The Ambassador in Poland (Biddle) to the Secretary of State

No. 824

Sir: Supplementing my despatch No. 628 of August 1, 1938, and earlier reports from this Embassy treating of the conversion of Polish [Page 647] dollar obligations, I have the honor to forward herewith a copy in translation of a Decree of the President of Poland dated November 18, 1938,21 authorizing the conversion at 4½ per cent interest of the bonds of the 8% Dollar Loan of 1925, popularly known as the Dillon Loan.

This Decree, which became effective on November 24, 1938, the date of its publication in the official Journal of Laws, provides for the conversion of outstanding bonds of the loan with the interest rate reduced to 4½ per cent.* This new rate is to be calculated on the par value of the bonds plus the redemption premium of 5 per cent which was established at the time of the emission of the loan.22

The present conversion completes the conversion of Polish dollar obligations floated in the United States.23 It will affect bonds to the par value of around $8,376,600, since bonds of the loan to the value of approximately $9,825,400 were converted into internal zloty securities of the Polish Republic.

Respectfully yours,

A. J. Drexel Biddle, Jr.
  1. For translation of this decree, see Annual Report, 1938, p. 936.
  2. Earlier conversions were carried out on the basis of laws passed by the Polish Parliament but this conversion will be on the basis of a Presidential Decree. Since Parliament was not in session at the time the Decree was issued, it will have the same effect as a parliamentary law and authorization contained in the Decree is as complete as if made by a law. [Footnote in the original.]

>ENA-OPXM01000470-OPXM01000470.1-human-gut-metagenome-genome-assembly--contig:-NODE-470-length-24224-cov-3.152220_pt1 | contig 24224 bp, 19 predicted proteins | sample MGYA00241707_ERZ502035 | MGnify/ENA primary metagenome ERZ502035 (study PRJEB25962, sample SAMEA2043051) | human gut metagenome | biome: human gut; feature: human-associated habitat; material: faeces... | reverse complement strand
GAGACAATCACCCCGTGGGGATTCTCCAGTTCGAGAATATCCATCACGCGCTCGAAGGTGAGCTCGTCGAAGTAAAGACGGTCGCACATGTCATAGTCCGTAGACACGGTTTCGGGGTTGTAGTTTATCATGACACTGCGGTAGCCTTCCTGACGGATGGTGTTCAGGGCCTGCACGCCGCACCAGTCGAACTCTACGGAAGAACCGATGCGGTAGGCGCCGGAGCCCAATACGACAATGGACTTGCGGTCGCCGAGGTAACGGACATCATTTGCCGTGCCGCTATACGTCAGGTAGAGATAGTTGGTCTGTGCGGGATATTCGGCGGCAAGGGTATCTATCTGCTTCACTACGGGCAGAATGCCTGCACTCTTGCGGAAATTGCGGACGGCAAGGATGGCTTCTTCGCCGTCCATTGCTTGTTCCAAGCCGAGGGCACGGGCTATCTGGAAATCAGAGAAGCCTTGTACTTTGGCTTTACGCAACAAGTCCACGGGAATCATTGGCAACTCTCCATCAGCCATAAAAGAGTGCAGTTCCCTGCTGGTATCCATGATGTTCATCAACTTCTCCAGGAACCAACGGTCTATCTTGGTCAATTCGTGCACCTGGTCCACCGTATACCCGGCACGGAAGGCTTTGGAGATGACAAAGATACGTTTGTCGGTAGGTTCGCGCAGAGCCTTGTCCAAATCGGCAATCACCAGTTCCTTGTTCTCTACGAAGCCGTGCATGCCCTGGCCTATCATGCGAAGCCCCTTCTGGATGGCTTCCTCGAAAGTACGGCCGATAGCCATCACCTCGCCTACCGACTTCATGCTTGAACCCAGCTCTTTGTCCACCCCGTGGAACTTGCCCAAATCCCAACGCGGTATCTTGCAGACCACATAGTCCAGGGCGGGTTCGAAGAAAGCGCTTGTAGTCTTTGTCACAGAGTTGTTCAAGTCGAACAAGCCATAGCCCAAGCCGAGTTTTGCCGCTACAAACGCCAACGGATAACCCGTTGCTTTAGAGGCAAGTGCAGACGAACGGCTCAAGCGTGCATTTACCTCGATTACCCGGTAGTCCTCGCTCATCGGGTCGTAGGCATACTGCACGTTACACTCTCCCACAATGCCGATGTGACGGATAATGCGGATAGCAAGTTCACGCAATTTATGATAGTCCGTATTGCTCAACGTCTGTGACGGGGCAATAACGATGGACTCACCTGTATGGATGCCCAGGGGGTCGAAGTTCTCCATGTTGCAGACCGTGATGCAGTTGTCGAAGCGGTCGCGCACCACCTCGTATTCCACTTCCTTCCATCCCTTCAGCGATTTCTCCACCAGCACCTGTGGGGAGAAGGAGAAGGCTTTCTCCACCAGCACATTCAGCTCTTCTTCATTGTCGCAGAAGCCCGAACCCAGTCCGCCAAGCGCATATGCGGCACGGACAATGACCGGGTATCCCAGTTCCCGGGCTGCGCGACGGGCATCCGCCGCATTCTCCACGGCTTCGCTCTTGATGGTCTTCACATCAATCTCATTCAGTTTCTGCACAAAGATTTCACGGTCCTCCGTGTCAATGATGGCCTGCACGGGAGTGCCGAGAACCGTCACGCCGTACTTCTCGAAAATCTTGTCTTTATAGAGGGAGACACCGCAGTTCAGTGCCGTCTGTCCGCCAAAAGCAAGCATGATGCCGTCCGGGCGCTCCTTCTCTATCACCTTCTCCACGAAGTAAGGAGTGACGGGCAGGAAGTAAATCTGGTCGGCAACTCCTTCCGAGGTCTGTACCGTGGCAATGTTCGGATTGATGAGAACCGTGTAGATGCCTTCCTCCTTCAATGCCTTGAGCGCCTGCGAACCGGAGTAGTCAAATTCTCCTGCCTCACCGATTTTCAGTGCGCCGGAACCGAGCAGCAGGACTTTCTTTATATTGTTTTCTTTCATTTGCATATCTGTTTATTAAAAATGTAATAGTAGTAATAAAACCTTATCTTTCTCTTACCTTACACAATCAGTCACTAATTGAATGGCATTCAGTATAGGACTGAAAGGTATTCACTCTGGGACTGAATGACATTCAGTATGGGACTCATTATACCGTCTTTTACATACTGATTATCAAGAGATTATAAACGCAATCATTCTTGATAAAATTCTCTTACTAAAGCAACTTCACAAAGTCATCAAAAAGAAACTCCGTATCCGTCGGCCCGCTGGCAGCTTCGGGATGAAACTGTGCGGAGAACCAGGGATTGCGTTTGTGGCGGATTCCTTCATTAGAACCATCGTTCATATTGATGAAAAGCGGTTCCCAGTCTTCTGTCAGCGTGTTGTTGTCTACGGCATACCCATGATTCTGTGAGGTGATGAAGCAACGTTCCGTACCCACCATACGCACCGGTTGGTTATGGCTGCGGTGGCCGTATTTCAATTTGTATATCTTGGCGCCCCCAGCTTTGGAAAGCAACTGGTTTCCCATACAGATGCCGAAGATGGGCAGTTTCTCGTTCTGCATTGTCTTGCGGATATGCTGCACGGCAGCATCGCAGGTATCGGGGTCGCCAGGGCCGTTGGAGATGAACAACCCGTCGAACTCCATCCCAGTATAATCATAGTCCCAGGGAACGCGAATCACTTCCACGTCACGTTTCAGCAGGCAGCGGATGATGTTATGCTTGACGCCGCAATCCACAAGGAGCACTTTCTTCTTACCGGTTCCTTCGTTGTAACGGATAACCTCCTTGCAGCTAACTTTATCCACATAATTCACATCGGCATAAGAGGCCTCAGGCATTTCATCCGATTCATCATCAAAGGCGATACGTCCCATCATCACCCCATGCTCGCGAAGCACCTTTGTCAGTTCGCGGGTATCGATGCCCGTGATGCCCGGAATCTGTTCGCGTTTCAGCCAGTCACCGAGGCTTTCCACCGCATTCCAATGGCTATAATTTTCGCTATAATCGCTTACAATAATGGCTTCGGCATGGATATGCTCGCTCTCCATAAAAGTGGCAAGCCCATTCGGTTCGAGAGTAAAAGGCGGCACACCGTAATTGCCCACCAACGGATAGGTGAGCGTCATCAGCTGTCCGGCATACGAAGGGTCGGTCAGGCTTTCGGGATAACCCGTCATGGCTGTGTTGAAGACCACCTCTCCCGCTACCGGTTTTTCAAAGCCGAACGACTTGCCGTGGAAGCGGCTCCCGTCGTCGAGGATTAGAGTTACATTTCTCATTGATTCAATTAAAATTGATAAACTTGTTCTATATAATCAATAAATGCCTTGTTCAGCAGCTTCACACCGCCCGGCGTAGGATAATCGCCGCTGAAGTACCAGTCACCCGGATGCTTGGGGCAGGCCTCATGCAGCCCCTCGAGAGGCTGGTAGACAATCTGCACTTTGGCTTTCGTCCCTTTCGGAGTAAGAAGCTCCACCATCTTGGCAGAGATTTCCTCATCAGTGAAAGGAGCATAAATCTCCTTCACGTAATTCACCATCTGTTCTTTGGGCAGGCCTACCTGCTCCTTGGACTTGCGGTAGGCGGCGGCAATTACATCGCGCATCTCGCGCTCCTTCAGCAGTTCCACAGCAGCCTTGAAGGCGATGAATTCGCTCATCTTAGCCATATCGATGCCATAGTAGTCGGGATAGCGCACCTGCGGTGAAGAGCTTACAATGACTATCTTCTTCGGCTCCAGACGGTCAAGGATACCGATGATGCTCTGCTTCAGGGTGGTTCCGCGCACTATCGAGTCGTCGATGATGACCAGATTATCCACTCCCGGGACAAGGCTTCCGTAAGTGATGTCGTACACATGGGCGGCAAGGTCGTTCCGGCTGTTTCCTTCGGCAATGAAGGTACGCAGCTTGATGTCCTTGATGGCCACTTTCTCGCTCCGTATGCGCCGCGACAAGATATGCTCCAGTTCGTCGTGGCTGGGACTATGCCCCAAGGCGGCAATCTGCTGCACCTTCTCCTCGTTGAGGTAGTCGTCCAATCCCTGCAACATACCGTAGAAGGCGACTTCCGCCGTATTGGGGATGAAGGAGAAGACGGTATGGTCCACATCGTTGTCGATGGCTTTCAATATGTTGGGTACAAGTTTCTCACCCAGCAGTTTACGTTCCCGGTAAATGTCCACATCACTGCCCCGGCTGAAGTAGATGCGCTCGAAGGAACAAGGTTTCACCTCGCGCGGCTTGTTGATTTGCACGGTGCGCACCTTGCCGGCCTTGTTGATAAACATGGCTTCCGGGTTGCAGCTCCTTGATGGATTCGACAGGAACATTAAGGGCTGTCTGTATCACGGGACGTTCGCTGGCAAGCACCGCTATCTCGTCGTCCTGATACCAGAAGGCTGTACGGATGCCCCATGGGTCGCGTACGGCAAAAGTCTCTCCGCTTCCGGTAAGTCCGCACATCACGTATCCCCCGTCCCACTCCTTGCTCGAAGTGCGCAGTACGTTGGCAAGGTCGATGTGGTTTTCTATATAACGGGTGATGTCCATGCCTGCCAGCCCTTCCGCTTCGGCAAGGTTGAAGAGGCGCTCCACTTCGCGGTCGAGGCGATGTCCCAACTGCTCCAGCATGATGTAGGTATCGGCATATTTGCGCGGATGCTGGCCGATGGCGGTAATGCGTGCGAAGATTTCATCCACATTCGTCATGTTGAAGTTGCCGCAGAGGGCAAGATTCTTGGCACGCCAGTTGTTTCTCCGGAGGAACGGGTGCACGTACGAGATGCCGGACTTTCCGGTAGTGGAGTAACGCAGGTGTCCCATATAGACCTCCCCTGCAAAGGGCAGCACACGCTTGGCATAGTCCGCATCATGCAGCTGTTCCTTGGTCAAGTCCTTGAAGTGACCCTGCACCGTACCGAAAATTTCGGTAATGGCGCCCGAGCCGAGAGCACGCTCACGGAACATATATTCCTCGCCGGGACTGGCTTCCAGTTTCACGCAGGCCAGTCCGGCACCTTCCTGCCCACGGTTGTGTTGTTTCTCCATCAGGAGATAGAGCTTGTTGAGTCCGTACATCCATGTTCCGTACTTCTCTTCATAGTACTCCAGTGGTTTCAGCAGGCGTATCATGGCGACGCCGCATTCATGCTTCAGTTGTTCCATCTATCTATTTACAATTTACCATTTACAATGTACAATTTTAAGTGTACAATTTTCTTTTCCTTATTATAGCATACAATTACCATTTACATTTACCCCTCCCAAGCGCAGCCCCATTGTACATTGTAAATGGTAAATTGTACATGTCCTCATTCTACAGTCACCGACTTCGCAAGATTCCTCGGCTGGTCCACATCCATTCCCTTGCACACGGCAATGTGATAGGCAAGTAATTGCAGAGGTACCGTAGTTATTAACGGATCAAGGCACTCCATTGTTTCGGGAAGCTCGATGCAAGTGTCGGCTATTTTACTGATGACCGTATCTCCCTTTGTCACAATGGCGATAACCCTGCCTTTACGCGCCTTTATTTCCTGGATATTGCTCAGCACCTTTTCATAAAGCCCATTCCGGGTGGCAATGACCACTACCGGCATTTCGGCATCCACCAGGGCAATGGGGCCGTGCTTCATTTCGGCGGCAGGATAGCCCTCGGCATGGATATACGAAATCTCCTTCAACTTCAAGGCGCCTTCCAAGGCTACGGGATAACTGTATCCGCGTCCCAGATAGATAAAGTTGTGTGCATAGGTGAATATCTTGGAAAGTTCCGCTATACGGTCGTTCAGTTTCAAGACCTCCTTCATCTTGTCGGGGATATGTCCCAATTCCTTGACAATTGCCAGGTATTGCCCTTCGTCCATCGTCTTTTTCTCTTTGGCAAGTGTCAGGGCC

3. That is to say, a $1000 bond would receive 4½ percent interest on $1050, or at the rate of 4.725 percent per annum on a $1000 bond. For the text of the definitive Polish offer of June 30, 1938, regarding this issue, and a statement by the Council on the same day, see Annual Report, 1938, pp. 880 ff.
  4. By another Polish Presidential decree of November 18, 1938, the interest was reduced on the Land Credit Society of Warsaw (Land Mortgage Bank of Warsaw) Gold Bonds of 1924 from 8 percent to 4½ percent. The smaller portion of this issue received the guarantee of the Polish Government, and was sold in the United States. At the same time, certain minor issues held by British investors had interest reduced to 5½ percent. In despatch No. 827, December 1, 1938, the Ambassador called attention to “this further instance” of the difference in treatment accorded American and British creditors by Poland, as “the Polish authorities are in this matter pursuing a consistent policy of discrimination against American holders of Polish securities.” (860C.51/1375)